The city will distribute more than half a million dollars to community groups following council’s decision Monday night to give out 19 community grants.
Council approved $579,614 in grants-in-aid to various groups over the course of the next three years. That’s a 1.8 per cent increase over the amount given out in 2015.
Kevin Weighill, vice-chair of the Community Partnership Committee which is tasked by council with assessing requests for grants-in-aid, said this year the city received 25 grant applications, but not all could be accommodated.
“Requests for 2016 totaled $678,914 which exceeded council’s finance policy cap of 1.7 per cent of general revenue by $34,871,” said Weighill, who added that the committee spent two full days in meetings reviewing the applications and coming forward with recommendations based on council policy.
Organizations with multi-year contracts that operate out of city-owned buildings, such as the Museum, Art Gallery and Tidemark Theatre were given grants guaranteed through to 2018. In total, nine groups were beneficiaries of three year grants while the Campbell River Writers Festival-Words on the Water and the Campbell River Salmon Festival were each given two-year grants of $2,000 and $20,000 respectively.
Eight different organizations were awarded one-time grants for next year.
They include: the Genealogy Society ($6,000 for archiving equipment), Discovery Passage Sealife Society ($5,000 for a dome aquarium), Maritime Heritage Society ($3,000 for an archiving project), Campbellton Neighbourhood Association ($1,500 for public relations and communications), Volunteer Campbell River Non-Profit Fair ($1,000), Campbell River Shoreline Arts Society ($1,500 for carving maintenance), as well as $15,000 to go towards a reserve fund for unexpected grants.
Coun. Ron Kerr said the list of grant recipients is impressive.
“I can’t help but highlight that this really shows Campbell River’s commitment to arts and culture in the community,” Kerr said. “It’s a significant amount that’s going to some of our most important facilities. I just note that Campbell River really is an arts and culture-friendly community.”
But not all groups were so fortunate. In total, eight groups were denied funding. Those include: Campbell River North Island Transition Society ($10,000), Willow Point Lions club ($2,250 for a sign), Sexual Wellness and Education Society ($4,000), Campbell River Sea Cadets ($3,000 for operations and $3,000 for building improvements), Campbellton Neighbourhood Association ($20,000 for an airplane entrance feature and $10,000 for phase two of the community garden), as well as Discovery Passage Sealife Society ($6,500 for marketing).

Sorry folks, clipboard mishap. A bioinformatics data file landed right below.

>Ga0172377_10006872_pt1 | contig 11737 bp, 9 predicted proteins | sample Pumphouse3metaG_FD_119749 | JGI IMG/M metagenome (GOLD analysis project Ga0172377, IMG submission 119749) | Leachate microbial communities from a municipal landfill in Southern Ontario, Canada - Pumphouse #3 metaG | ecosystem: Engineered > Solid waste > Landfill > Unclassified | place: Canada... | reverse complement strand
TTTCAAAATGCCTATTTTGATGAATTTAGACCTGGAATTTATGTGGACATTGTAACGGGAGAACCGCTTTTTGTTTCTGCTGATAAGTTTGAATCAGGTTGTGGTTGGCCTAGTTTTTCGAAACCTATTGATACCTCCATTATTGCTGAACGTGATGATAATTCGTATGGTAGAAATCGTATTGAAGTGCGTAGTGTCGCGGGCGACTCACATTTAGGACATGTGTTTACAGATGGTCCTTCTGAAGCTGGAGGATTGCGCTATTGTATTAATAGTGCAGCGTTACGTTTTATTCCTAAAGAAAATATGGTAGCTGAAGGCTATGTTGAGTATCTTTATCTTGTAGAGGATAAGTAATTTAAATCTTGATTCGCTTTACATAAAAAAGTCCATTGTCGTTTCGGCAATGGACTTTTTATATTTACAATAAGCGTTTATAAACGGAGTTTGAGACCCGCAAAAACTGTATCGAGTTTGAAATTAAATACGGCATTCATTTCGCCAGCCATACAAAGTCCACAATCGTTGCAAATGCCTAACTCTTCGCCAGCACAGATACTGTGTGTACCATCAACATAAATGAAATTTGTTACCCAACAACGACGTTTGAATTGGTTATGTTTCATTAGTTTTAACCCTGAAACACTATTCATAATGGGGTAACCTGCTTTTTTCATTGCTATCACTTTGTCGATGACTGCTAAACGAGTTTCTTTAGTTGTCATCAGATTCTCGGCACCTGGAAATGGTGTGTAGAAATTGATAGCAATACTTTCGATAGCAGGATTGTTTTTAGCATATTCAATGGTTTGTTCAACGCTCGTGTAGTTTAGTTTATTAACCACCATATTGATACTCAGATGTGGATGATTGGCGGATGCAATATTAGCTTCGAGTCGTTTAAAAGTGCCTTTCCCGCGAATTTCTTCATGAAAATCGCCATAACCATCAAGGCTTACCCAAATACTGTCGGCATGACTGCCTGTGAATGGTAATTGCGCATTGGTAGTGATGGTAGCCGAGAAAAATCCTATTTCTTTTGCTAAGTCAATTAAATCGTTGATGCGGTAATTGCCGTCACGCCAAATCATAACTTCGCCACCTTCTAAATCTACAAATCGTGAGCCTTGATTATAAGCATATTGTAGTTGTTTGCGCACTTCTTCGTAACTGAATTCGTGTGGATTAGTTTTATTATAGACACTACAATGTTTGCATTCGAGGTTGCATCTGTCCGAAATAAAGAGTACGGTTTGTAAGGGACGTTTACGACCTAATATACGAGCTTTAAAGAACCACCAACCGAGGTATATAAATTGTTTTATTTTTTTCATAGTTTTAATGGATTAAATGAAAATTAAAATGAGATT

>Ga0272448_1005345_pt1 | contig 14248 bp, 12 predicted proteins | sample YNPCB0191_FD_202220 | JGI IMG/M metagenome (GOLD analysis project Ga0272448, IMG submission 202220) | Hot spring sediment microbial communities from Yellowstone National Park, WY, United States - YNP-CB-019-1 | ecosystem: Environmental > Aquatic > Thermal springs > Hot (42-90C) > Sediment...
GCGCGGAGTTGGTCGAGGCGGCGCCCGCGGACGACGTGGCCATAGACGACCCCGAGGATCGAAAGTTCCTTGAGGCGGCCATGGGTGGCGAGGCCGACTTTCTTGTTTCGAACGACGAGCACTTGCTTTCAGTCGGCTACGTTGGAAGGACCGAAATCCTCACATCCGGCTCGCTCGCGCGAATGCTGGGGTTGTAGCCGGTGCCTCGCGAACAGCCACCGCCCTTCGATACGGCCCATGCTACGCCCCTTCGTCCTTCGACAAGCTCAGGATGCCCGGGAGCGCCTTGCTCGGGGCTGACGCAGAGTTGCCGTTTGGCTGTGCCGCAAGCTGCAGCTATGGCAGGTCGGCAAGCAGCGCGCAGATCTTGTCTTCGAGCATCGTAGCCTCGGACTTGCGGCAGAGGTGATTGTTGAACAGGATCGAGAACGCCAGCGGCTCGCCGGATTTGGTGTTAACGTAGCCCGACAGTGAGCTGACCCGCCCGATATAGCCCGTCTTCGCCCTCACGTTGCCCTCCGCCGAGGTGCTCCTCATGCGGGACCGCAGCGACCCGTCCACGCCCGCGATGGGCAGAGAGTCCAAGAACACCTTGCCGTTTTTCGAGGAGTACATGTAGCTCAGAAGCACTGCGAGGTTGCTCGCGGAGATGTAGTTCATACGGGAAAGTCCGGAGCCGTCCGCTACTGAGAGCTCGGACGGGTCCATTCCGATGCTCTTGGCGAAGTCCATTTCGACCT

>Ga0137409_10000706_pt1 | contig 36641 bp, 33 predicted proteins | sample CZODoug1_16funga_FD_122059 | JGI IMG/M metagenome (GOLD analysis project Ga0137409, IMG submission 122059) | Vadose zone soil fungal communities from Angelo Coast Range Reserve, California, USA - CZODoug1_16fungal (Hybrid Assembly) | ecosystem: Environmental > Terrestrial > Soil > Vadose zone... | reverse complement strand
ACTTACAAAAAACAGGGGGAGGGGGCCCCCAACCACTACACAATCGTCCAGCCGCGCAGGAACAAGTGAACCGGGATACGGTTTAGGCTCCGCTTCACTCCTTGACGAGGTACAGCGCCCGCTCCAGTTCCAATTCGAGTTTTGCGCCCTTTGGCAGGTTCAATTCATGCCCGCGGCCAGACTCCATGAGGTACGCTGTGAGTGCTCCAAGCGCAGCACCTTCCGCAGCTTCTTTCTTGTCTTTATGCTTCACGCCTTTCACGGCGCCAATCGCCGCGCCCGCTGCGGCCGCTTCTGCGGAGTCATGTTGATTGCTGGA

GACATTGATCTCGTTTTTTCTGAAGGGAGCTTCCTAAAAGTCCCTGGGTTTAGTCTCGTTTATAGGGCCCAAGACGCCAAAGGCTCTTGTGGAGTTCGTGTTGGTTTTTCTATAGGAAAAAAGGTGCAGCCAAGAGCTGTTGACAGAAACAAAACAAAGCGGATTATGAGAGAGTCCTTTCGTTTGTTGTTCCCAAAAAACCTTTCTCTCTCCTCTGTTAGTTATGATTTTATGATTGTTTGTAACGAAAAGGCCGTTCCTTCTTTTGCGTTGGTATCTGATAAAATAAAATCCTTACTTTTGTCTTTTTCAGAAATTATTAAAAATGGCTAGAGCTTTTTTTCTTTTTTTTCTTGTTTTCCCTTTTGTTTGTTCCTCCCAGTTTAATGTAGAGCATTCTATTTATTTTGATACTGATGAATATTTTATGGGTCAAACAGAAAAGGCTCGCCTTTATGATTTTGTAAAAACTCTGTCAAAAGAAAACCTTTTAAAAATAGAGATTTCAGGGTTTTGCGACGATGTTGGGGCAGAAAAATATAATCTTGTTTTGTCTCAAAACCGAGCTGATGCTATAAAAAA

Weighill said an application is denied if the group does not have 50 per cent of the required funding coming from another source, if an organization is already receiving funding from other levels of government, or if the group is not able to show it would not rely on the funding in future years. In other cases, the applicant was denied if it was a social service group that did not fall under the guidelines of the grant-in-aid mandate which dictate that the organization must be a non-profit, located in Campbell River, and open to as many residents as possible.
Coun. Larry Samson said he recognizes the difficulty in turning groups down but questioned whether it was possible to make an allowance for some of the groups, particularly the social service organizations.
Weighill said the committee did have that discussion but said it could set a precedent.
“Our concern of course is with limited funds we currently have, it would be a slippery slope to start providing funding to those folks,” Weighill said. “If anything could or should happen, I think it would be up to council to decide that they wanted to set aside some additional funds to cover those types of things.”
Council did, however, approve a maximum subsidy for facility rental grants of 50 per cent of the rent, up to $1,000, and made the decision to set aside $15,000 to fund events.